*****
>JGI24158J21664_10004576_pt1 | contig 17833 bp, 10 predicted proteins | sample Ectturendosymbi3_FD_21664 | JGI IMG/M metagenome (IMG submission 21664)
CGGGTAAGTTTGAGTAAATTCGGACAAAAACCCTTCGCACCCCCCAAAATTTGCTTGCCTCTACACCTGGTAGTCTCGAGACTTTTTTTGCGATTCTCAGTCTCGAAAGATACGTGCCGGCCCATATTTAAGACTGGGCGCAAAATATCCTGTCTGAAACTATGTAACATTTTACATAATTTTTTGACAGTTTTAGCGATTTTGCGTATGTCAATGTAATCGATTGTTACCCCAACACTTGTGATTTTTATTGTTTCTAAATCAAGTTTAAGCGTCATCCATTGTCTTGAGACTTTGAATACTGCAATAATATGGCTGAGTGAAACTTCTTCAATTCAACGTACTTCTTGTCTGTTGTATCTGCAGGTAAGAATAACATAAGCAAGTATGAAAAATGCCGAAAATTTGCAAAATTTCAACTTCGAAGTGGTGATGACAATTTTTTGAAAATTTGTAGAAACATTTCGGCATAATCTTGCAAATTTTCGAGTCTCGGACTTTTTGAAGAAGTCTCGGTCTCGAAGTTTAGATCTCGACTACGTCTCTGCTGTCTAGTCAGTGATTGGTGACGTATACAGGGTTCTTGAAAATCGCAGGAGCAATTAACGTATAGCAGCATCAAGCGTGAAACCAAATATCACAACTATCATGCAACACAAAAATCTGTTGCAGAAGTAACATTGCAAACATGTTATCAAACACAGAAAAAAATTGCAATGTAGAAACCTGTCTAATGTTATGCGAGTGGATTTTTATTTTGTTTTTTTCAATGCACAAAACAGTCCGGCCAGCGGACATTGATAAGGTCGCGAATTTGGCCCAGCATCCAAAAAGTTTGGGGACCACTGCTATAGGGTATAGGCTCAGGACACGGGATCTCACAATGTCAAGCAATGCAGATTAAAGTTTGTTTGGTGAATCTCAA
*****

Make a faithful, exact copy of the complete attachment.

>JGI24158J21664_10004576_pt1 | contig 17833 bp, 10 predicted proteins | sample Ectturendosymbi3_FD_21664 | JGI IMG/M metagenome (IMG submission 21664)
CGGGTAAGTTTGAGTAAATTCGGACAAAAACCCTTCGCACCCCCCAAAATTTGCTTGCCTCTACACCTGGTAGTCTCGAGACTTTTTTTGCGATTCTCAGTCTCGAAAGATACGTGCCGGCCCATATTTAAGACTGGGCGCAAAATATCCTGTCTGAAACTATGTAACATTTTACATAATTTTTTGACAGTTTTAGCGATTTTGCGTATGTCAATGTAATCGATTGTTACCCCAACACTTGTGATTTTTATTGTTTCTAAATCAAGTTTAAGCGTCATCCATTGTCTTGAGACTTTGAATACTGCAATAATATGGCTGAGTGAAACTTCTTCAATTCAACGTACTTCTTGTCTGTTGTATCTGCAGGTAAGAATAACATAAGCAAGTATGAAAAATGCCGAAAATTTGCAAAATTTCAACTTCGAAGTGGTGATGACAATTTTTTGAAAATTTGTAGAAACATTTCGGCATAATCTTGCAAATTTTCGAGTCTCGGACTTTTTGAAGAAGTCTCGGTCTCGAAGTTTAGATCTCGACTACGTCTCTGCTGTCTAGTCAGTGATTGGTGACGTATACAGGGTTCTTGAAAATCGCAGGAGCAATTAACGTATAGCAGCATCAAGCGTGAAACCAAATATCACAACTATCATGCAACACAAAAATCTGTTGCAGAAGTAACATTGCAAACATGTTATCAAACACAGAAAAAAATTGCAATGTAGAAACCTGTCTAATGTTATGCGAGTGGATTTTTATTTTGTTTTTTTCAATGCACAAAACAGTCCGGCCAGCGGACATTGATAAGGTCGCGAATTTGGCCCAGCATCCAAAAAGTTTGGGGACCACTGCTATAGGGTATAGGCTCAGGACACGGGATCTCACAATGTCAAGCAATGCAGATTAAAGTTTGTTTGGTGAATCTCAA